satellite map of mountainous area with lines drawn to indicate three possible road routes
FHWA and NPS evaluated several alternatives and decided to move forward with the mainline (option 1)

FHWA Polychrome Pass Project Development Plan

Based on the outcomes of these expert panels, FHWA recommended the mainline option, which included building a bridge across the Pretty Rocks Landslide. NPS agreed that the iconic viewpoints, historical character, and known geotechnical challenges of the existing alignment (the mainline option) far outweighed the benefits of placing a new road in the Wilderness area that would take 11-14 years to construct. FHWA moved forward with the design for the bridge and the additional engineering solutions for the mainline option in Fall 2020.

In 2021, additional geotechnical investigation was done to inform the design of the bridge as well as the preliminary design of the retaining wall at Bear Cave slump. FHWA provided NPS with preliminary (30%) design plans for a Pretty Rocks bridge. The next step in the planning process is to complete the required compliance, which will assess the potential environmental impacts of the proposed project.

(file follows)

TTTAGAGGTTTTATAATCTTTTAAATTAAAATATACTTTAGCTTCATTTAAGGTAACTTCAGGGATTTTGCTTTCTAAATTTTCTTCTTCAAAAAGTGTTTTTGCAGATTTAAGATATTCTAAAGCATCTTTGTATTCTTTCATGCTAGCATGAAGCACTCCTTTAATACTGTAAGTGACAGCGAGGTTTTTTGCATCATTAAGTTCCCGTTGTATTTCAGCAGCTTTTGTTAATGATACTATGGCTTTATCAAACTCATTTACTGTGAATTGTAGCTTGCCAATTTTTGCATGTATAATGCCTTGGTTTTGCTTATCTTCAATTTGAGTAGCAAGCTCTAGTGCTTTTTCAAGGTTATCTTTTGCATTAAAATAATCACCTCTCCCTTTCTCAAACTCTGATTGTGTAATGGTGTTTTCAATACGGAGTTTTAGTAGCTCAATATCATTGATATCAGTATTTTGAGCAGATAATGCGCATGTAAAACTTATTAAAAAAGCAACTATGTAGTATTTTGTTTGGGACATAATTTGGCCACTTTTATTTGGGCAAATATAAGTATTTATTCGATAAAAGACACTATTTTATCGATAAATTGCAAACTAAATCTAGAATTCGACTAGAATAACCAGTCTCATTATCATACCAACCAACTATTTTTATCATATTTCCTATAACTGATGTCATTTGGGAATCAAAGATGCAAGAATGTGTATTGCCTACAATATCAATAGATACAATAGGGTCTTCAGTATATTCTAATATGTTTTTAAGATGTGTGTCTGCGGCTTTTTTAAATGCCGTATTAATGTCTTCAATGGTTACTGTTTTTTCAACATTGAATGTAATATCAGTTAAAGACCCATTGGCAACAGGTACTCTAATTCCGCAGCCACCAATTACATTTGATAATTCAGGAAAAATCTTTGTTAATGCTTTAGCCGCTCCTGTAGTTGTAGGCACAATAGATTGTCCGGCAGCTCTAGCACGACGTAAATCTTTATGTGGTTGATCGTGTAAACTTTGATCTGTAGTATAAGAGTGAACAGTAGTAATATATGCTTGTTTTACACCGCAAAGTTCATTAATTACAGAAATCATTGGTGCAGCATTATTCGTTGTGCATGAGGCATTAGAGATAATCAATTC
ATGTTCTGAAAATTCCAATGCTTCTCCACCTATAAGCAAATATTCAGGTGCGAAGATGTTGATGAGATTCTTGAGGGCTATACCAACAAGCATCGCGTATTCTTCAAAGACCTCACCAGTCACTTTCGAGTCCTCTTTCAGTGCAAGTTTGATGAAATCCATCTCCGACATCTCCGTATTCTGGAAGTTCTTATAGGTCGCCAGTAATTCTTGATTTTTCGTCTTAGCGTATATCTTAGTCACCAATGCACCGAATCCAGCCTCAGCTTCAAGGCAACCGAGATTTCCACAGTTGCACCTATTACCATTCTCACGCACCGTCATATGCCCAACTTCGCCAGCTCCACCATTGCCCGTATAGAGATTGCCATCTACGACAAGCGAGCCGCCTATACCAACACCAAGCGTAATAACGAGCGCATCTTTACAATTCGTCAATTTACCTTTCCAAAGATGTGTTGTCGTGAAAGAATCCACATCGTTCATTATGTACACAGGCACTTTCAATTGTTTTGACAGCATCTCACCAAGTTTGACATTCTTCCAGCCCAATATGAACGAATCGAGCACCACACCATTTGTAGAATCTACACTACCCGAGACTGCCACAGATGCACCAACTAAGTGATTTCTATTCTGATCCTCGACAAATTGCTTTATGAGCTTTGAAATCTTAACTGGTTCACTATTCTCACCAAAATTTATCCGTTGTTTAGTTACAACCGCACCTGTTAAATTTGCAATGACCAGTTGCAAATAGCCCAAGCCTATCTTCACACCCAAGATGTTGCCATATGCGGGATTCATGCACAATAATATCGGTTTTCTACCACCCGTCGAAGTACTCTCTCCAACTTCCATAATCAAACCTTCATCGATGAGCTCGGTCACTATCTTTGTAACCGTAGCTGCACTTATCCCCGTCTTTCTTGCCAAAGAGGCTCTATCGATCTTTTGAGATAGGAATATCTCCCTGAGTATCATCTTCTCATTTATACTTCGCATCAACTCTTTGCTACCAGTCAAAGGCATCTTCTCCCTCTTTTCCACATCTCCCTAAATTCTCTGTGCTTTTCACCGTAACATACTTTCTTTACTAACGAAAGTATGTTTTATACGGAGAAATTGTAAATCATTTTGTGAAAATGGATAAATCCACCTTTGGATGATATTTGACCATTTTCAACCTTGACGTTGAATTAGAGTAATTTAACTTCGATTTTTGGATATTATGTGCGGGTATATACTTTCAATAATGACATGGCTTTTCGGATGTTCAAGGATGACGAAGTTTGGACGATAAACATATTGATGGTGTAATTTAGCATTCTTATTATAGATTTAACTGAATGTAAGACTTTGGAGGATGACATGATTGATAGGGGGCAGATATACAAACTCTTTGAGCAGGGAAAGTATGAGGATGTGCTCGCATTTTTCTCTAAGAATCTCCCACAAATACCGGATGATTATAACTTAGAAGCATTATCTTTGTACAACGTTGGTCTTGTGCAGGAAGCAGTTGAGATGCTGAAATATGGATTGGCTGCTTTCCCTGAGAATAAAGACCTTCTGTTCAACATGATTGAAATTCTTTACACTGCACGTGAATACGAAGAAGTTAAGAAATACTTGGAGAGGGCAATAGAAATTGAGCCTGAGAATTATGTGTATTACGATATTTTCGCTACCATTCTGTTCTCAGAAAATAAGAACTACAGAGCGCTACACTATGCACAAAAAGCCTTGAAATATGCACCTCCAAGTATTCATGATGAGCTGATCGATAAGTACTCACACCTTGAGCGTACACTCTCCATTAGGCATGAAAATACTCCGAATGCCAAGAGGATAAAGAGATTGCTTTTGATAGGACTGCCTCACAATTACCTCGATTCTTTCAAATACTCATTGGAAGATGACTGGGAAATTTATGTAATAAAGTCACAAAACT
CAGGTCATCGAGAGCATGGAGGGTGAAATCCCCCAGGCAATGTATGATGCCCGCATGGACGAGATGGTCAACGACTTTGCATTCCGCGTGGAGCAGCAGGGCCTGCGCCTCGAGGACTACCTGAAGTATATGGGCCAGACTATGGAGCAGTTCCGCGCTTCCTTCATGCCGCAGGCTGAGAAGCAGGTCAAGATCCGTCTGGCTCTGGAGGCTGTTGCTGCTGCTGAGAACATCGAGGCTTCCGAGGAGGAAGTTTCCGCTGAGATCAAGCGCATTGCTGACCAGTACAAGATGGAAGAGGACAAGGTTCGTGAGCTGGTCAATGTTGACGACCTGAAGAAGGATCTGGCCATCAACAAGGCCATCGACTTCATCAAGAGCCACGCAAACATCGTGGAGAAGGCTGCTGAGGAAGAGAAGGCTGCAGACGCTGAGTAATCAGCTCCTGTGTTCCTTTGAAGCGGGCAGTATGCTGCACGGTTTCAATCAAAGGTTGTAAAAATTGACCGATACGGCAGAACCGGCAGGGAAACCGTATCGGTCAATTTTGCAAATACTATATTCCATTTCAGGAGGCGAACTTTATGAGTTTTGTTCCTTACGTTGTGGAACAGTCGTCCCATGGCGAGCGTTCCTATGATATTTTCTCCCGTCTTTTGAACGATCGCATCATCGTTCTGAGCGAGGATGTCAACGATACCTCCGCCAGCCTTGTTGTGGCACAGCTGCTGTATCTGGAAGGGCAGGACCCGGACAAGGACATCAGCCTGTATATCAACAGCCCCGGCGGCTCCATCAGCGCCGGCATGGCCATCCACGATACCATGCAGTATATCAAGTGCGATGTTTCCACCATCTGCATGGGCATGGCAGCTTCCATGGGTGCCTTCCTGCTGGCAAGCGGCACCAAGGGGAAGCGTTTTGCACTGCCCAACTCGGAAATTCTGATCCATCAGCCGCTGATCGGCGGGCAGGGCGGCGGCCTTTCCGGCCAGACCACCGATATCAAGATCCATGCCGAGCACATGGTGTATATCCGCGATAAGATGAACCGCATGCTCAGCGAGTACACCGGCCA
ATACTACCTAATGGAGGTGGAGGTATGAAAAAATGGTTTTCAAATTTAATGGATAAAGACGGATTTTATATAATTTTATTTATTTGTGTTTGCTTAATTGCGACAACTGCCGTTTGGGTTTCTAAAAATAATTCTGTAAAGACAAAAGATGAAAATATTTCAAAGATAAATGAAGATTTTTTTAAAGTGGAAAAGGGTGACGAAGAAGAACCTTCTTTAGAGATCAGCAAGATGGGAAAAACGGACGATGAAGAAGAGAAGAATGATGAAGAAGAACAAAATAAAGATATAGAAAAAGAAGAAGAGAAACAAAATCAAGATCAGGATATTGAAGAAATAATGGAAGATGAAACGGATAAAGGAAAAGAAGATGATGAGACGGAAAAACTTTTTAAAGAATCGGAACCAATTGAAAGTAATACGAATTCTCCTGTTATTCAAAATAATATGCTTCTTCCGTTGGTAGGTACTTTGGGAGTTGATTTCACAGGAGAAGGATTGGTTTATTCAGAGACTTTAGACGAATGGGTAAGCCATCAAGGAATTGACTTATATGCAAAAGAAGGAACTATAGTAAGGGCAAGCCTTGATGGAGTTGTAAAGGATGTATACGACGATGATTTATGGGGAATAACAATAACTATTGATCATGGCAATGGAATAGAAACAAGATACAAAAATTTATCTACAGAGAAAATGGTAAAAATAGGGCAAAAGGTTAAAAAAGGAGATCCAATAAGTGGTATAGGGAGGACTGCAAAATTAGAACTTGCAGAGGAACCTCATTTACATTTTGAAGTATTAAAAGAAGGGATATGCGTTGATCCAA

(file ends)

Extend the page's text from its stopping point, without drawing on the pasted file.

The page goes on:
people standing on a gravel road on the side of a mountain
FHWA engineers visited the site of the proposed Pretty Rocks bridge in August 2021

AECOM / Jon Isaacs

Project Overview

The proposed project to address several geologic hazards along approximately two miles of the Denali Park Road (mile 44-46) is referred to as the “Polychrome Area Improvements” project and has been separated into two phases:

Phase I

  • Excavation of the uphill slope to the east and west of the bridge to accommodate construction activities and traffic. Some of the excavated material would be stored or used to temporarily maintain the existing road across the landslide, and the rest would be placed below the road.
  • Slight realignment of the road on the west side of the bridge to allow for a proper turning radius for buses and other vehicles getting on and off the bridge
  • Installation of a retaining wall east of the landslide, on the uphill slope.
  • Construction of a 400-foot launchable modular steel truss bridge to span the Pretty Rocks landslide. A temporary platform would be installed on the east side to extend the staging area during bridge construction.